Norrin will be 14 in January. FOURTEEN. I can’t even wrap my mind around that. I started writing about our autism journey in 2010. He was a baby…three and a half years old. Now he’s 13. And if I’m going to be completely honest – the autism teen years, so far, have been a lot.
It’s been more than a year since I’ve written anything. I’ve had post ideas and drafts in mind but life got in the way. Sitting at the computer, writing about autism and family and parenting, didn’t feel right. I felt like I was trying to be something I wasn’t, I was writing for the wrong reasons. And after the separation, I had a major case of imposter syndrome. I didn’t think I had anything to offer.
Other things happened, things that are for another post, another blog. I needed time to heal, to think and figure things out. Things are better, life has become more manageable. Slowly I’m figuring stuff out.
Part of the figuring out is handling the autism teen years. What better way to get back into blogging than to share where we’re at right now. And right now, we’re smack dab in the middle of puberty. So that’s been interesting…
AUTISM TEEN YEARS: THE GOOD
For Norrin’s 13th birthday, we went to Disneyland. After our autism awareness moment on Jet Blue, I didn’t think traveling by plane with Norrin was possible. Never mind, traveling with him alone on a 6 hour flight to California. But we did it! And it was an amazing vacation.
It was nice to have that time – just me and him. We had fun. We got on rides. He loved Cars Land, obviously. But it was Norrin’s willingness to try new rides that surprised me and to get on rides that used to scare him. Our last visit to Walt Disney World – he refused to get on Soarin. At Disneyland, he rode it twice! And he typically needs some coaxing for Star Tours but this trip, he requested it and we rode it four times.
There are times when I miss him being smaller, a cuddly baby that could easily sit in my lap. Our trip to Disneyland made me realize the perks of having a teenage son. We were just able to hang out and have fun. Parenting is almost easier.
AUTISM TEEN YEARS: The Bad
When Norrin was first diagnosed with autism, I felt like Alice falling down the rabbit hole…hence AutismWonderland. I often wondered and asked if it ever got easier. For a little while it did feel like it got easier. Easier in the sense that I got better at navigating the system and getting Norrin’s needs met.
Parenting is NOT easier. Parenting a teenager with autism is not easier.
Handling puberty has not been easy, especially as a single mom.
Walking my 5’8 son into the ladies room is hard.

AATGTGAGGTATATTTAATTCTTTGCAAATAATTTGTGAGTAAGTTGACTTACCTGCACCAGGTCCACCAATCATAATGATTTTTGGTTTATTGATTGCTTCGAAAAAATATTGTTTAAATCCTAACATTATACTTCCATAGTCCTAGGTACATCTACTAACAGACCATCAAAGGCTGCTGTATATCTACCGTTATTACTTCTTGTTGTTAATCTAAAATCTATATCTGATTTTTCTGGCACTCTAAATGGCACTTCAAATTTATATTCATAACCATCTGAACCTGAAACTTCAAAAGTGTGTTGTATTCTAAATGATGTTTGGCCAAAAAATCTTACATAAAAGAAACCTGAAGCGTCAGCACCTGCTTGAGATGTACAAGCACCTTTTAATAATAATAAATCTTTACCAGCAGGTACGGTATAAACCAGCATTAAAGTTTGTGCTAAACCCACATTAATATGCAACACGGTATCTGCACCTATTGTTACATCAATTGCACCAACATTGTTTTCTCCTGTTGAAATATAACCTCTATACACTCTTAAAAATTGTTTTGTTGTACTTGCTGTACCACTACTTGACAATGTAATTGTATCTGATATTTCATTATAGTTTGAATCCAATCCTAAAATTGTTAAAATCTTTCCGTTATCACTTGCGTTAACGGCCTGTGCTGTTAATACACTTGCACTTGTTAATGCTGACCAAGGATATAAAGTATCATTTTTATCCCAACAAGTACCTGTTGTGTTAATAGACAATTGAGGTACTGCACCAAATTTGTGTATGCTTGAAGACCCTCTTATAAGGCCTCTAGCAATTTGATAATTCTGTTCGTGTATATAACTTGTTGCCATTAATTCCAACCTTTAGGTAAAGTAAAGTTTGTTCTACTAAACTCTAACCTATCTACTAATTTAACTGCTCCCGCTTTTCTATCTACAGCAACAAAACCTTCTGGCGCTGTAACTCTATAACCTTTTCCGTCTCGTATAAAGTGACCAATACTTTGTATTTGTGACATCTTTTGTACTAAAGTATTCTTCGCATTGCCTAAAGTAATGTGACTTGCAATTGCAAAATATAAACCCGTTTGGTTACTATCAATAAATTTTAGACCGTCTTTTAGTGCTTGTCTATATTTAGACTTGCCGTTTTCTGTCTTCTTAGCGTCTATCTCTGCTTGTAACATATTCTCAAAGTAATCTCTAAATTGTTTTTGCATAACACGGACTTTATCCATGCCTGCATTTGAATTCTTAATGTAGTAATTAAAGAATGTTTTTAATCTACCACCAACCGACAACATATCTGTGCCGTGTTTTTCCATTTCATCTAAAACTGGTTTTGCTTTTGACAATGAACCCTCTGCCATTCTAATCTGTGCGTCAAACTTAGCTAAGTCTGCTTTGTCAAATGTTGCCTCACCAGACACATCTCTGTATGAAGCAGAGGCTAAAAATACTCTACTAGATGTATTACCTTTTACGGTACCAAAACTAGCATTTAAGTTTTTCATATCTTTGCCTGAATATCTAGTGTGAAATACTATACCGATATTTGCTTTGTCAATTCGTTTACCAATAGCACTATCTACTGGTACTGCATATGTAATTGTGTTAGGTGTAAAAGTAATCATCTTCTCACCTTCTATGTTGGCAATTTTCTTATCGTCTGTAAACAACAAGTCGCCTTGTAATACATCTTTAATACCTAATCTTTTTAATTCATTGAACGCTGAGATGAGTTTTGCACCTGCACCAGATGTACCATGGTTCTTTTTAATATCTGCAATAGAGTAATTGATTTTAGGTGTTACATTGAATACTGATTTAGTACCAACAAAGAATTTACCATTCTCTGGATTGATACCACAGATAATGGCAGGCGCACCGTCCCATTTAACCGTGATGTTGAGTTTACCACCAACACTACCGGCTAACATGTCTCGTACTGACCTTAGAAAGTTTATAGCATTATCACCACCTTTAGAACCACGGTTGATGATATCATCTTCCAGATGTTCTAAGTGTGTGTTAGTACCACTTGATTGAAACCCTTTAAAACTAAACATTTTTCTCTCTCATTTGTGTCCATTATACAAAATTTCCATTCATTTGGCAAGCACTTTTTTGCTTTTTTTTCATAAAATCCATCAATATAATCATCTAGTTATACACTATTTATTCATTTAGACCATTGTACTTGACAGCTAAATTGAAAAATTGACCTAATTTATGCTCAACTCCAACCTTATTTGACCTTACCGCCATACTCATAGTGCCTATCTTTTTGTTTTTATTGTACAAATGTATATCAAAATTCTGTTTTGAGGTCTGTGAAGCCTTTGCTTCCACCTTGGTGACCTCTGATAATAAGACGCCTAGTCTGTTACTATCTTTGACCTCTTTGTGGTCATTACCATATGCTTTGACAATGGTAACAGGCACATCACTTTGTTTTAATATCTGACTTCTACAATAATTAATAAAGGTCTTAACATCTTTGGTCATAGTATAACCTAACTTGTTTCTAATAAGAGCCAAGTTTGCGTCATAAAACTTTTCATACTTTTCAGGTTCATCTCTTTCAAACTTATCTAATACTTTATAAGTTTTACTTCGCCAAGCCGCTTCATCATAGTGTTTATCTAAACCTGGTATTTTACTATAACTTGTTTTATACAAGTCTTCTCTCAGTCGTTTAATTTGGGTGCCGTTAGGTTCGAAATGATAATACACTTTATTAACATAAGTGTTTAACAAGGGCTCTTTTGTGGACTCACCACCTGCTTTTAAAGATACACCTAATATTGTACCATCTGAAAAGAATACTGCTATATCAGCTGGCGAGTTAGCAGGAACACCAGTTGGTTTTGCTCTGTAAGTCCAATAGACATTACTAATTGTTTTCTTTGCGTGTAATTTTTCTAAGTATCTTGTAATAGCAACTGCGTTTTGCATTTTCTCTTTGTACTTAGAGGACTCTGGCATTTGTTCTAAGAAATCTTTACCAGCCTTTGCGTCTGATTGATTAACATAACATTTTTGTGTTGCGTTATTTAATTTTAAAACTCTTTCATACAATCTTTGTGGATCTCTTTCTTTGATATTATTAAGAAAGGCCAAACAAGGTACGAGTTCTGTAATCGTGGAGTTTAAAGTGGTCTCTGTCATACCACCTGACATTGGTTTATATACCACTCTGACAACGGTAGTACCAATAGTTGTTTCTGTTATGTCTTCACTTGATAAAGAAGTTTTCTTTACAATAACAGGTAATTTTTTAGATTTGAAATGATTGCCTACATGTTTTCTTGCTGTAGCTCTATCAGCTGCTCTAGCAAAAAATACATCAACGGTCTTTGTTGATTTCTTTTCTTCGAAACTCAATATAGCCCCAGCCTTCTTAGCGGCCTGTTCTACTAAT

Assisting, prompting him with bathing, toileting and reminding him to put on lotion and deodorant. These self-help life skills continue to be taught on a daily basis.I worry if he'll ever be independent. #AutismTeenYears Click To Tweet
Will there be a time when he’ll no longer need prompting for these basic day to day things?
Related: We Need More Family Bathrooms
Then there’s the teenage attitude. Which for all of Norrin’s developmental delays…the attitude is age appropriate and right on point. No delays there. He’s very much a 13 year old boy. He refuses to hold my hand, isn’t as eager to give me a hug or kiss hello. He’ll come home from school or his dads and close (slams, really) his bedroom door and asks for privacy. He’s growing up.
Autism Teen Years: The Reality
In many ways Norrin is very innocent. He still loves Paw Patrol and Thomas the Train (it will probably always be about Thomas). And like most boys his age, he loves video games and thinks fart jokes are funny. He’s not a “typical” teenage boy. But the reality is, he’s not a baby.
The reality is, his disability is invisible. And my son looks very much like a young man.
He’s 5’8 and wears a size 11 sneaker. He’s starting to grow facial hair. He doesn’t always understand personal space. We constantly work on appropriate language and behavior.
The reality is, the older and bigger he gets – the more scared for him I become. I worry about his future, his safety. I worry about what his life will be like when I’m gone. And then my thoughts spiral out of control and I have to reign it all in.
I can’t stop him from growing up. And while I can prepare for his future (more on that later), I am learning not to worry beyond today. I have to trust my motherly instincts, continue doing the next right thing.
Most of all, I have to remember that he makes continuous progress. Looking back at where he’s been and where he’s at now, I am reminded that all I can do is give time, time.